What is Rheumatoid Arthritis (RA)?
Rheumatoid arthritis (RA) is a chronic autoimmune disease in which the body’s immune system mistakenly attacks the soft tissue (synovium) that lines the insides of the joints. The synovium makes a fluid that lubricates joints and helps them move smoothly (synovial fluid). Rheumatoid arthritis causes the synovium to thicken and become inflamed, creating a buildup of synovial fluid around the joint and resulting in swelling and pain.
Unlike people who have been diagnosed with osteoarthritis, which is a degenerative condition caused by the breakdown of cartilage and bone within joints, people with RA may also have symptoms and issues that are unrelated to their joint pain. Fatigue and persistent body aches are common among people who have RA. Symptoms of RA range in severity and may come and go in flare ups, alternating with periods of relative remission, when swelling and pain decrease or disappear.
Who is affected by RA?
Approximately 1.5 million people in the United States have been diagnosed with rheumatoid arthritis, with about three times as many women as men being affected. The condition may develop at any age but is most commonly diagnosed in patients between the ages of 25 – 60 years old. Researchers have not been able to find a cause for RA but believe there may be a genetic component.
What are treatment options for people diagnosed with RA?
While rheumatoid arthritis is a chronic condition that currently has no cure, different treatment options exist to help patients manage their symptoms.
The goals of RA treatment are to:
- Stop inflammation (put disease in remission)
- Relieve symptoms
- Prevent joint and organ damage
- Improve physical function and overall well-being
- Reduce long-term complications
Treatment options include:
- Medications that treat symptoms
- Medications that may slow the progression of the disease
- Diet and lifestyle changes to reduce inflammation and stress during flare ups
- Regular exercise to keep joints strong and mobile
- Natural therapies that include supplements and meditation
- Building a strong, positive support network
How can Pilates help patients manage their RA symptoms?
Pilates is a low-impact workout that can provide many benefits, like better postural balance, spine stability, flexibility, strength, better breathing, improved joint strength and mobility, and movement control.
Targeted exercises build core strength that helps patients with RA maintain better alignment and posture, which in turn relieve pressure on joints, especially hips and spine. People who have been diagnosed with RA are prone to having weak core muscles due to degenerative spine changes, muscle inactivity, and maybe chronic pain.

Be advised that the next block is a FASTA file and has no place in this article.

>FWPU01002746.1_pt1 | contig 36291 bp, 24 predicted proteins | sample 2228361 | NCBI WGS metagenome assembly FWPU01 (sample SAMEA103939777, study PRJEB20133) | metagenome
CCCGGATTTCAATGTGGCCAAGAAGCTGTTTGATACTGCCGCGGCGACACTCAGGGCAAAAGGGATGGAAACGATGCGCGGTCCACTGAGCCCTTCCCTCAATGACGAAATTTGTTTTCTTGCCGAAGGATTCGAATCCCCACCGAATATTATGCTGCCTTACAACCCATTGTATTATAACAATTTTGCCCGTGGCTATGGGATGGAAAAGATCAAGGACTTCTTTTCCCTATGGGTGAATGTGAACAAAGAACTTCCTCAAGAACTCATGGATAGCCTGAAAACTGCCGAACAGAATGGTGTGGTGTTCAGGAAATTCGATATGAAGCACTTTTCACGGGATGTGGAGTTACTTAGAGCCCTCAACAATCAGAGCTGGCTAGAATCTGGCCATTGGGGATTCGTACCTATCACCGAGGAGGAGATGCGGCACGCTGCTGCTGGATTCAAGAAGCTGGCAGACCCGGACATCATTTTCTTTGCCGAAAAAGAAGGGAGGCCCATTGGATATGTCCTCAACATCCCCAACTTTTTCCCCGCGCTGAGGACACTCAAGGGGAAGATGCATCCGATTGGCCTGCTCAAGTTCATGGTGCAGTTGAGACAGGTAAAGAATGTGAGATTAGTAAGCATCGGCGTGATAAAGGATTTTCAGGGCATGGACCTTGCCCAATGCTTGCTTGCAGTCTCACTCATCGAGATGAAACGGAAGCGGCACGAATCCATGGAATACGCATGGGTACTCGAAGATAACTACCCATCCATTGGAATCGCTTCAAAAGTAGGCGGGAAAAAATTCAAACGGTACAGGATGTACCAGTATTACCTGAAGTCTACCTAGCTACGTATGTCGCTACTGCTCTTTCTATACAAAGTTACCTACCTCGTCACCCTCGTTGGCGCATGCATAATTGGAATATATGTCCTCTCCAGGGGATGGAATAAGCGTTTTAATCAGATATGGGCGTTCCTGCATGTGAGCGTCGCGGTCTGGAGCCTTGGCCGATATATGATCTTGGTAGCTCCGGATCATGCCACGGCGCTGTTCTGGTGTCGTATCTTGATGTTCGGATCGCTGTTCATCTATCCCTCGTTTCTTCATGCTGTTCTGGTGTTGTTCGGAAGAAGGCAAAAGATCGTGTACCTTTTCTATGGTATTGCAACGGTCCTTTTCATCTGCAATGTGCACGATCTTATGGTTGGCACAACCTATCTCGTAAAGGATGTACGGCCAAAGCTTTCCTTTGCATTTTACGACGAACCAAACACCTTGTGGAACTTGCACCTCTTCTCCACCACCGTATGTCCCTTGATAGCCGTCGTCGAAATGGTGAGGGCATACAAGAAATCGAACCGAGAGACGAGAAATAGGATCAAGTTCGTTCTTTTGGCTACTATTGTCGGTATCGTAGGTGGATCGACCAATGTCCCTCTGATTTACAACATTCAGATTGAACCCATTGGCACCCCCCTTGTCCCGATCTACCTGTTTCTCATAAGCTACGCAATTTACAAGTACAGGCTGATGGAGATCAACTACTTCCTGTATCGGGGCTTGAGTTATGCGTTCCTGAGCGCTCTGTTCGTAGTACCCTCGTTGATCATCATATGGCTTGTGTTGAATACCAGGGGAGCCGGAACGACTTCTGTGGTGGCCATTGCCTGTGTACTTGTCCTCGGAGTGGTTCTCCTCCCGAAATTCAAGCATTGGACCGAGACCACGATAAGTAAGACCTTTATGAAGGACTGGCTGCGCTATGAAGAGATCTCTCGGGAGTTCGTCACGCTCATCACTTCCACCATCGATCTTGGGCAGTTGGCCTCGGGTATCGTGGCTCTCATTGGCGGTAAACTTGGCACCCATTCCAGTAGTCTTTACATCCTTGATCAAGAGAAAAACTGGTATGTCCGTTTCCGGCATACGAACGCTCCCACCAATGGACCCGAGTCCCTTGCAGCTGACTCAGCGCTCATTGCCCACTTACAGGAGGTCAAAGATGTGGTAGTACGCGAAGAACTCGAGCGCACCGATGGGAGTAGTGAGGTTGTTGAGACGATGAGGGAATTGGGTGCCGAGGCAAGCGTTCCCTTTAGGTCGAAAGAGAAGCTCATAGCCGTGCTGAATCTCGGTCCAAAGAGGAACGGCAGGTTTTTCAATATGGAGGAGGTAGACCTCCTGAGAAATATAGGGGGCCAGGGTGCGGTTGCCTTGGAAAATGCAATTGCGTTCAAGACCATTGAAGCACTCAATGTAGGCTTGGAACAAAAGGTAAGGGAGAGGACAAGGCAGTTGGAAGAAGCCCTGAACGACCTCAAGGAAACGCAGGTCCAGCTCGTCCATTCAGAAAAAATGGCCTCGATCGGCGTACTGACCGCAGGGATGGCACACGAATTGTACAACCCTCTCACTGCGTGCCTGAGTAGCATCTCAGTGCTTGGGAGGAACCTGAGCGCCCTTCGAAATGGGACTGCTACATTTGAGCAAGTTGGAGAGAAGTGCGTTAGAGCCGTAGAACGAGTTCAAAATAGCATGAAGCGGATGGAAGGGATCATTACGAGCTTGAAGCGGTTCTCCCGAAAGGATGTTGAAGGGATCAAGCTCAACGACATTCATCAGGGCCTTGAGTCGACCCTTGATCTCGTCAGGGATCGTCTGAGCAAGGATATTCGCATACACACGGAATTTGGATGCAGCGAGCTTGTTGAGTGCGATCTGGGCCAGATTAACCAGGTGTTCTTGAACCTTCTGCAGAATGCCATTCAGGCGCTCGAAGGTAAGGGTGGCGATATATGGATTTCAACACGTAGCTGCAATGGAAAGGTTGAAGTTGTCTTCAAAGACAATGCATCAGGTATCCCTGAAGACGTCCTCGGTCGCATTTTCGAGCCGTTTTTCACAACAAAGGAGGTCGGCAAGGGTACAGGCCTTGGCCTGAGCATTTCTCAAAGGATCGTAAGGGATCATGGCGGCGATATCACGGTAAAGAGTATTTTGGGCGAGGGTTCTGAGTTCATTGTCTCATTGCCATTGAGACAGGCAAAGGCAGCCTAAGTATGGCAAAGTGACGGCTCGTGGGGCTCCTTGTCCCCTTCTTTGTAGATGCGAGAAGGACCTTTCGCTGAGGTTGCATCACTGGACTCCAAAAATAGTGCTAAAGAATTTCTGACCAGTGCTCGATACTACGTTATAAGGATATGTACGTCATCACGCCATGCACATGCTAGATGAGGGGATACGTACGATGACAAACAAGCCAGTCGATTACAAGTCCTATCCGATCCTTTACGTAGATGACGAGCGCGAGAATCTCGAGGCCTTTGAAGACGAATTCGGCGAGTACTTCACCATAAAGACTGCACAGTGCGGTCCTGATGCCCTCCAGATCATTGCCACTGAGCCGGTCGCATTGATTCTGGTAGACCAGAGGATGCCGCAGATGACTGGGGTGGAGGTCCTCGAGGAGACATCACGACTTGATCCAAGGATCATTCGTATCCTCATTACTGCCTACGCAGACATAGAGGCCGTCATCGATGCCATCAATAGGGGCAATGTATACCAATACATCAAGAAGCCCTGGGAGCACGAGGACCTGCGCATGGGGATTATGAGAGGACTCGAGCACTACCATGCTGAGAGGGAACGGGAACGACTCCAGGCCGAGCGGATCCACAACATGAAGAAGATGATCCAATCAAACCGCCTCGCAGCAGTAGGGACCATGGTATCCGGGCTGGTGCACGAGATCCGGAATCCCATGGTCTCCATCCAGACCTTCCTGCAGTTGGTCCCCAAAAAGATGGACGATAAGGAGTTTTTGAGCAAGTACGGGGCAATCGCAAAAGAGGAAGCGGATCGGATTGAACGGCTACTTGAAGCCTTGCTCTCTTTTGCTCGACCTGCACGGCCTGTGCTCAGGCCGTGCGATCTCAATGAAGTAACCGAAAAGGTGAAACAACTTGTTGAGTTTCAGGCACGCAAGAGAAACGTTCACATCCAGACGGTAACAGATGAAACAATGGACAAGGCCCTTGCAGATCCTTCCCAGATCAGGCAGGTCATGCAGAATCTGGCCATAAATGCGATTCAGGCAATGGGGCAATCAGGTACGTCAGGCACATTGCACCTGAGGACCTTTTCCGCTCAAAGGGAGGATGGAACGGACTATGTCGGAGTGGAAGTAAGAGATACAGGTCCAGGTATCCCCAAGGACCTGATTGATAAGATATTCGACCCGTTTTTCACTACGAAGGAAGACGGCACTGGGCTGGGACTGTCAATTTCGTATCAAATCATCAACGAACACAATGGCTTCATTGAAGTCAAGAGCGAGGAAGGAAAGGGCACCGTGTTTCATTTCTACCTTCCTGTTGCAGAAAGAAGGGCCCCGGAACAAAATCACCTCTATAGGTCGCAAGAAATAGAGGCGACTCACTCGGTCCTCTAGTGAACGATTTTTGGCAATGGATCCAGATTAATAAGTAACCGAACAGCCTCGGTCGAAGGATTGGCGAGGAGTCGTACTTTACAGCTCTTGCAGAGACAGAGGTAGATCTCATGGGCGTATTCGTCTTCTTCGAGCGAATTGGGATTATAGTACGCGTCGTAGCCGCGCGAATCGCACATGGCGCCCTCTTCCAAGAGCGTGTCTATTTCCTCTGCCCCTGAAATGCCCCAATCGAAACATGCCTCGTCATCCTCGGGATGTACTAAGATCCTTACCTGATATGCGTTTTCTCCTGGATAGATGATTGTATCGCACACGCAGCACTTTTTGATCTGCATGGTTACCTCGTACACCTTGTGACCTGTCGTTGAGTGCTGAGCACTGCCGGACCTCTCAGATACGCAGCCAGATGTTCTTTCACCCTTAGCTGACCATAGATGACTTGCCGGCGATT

Workouts also include exercises that focus on proper leg, arm, and shoulder movement. The strength and flexibility gained during these workouts help patients with RA better handle flare ups and can lessen the risk of loss of mobility.
While Pilates cannot prevent flare ups, people who have been diagnosed with RA will experience overall improved health, mobility, strength, and flexibility by participating regularly in a Pilates program. Instructors will tailor exercises to keep patients moving without placing undue pressure on affected joints. Exercises on the mat use the patient’s own body weight for resistance and are a great way to get started with a Pilates routine. Other equipment such as the Reformer, Springboard, and EXO Chair use springs under tension to add resistance; these springs can be adjusted to allow people with RA to stretch, strengthen, and move according to their level of mobility. Over time, patients will see increased ability in movement, control, strength, and flexibility.
RA affects everyone differently but Pilates can benefit every body!
If you have been diagnosed with rheumatoid arthritis and are experiencing mobility limitations, you may feel uncomfortable participating in group exercise settings. But building a positive support network is just as important to maintaining health and managing symptoms of RA. Pilates is a great way to enlarge your community while getting regular exercise! Make time to meet with your instructor before your first session to privately discuss any concerns you might have and how exercises may be adapted to provide the most benefit to you. Instructors want to help you reach your health goals and will design workouts around your specific capabilities.
Your instructor will evaluate your current range of motion, joint function, overall posture, strength, and flexibility. He or she can make recommendations on the most appropriate class setting for you, from private sessions or small-group classes to larger group classes. If you are currently experiencing a flare up, make sure to let your instructor know. He or she can avoid exercises and positions that may aggravate your pain.
RA affects everyone differently but Pilates will benefit every body! Read about the difference Pilates has made in the lives of two women diagnosed with RA: Kari O’Meara and Kat Macfarlane. Find a studio near you and keep moving! Your body will thank you.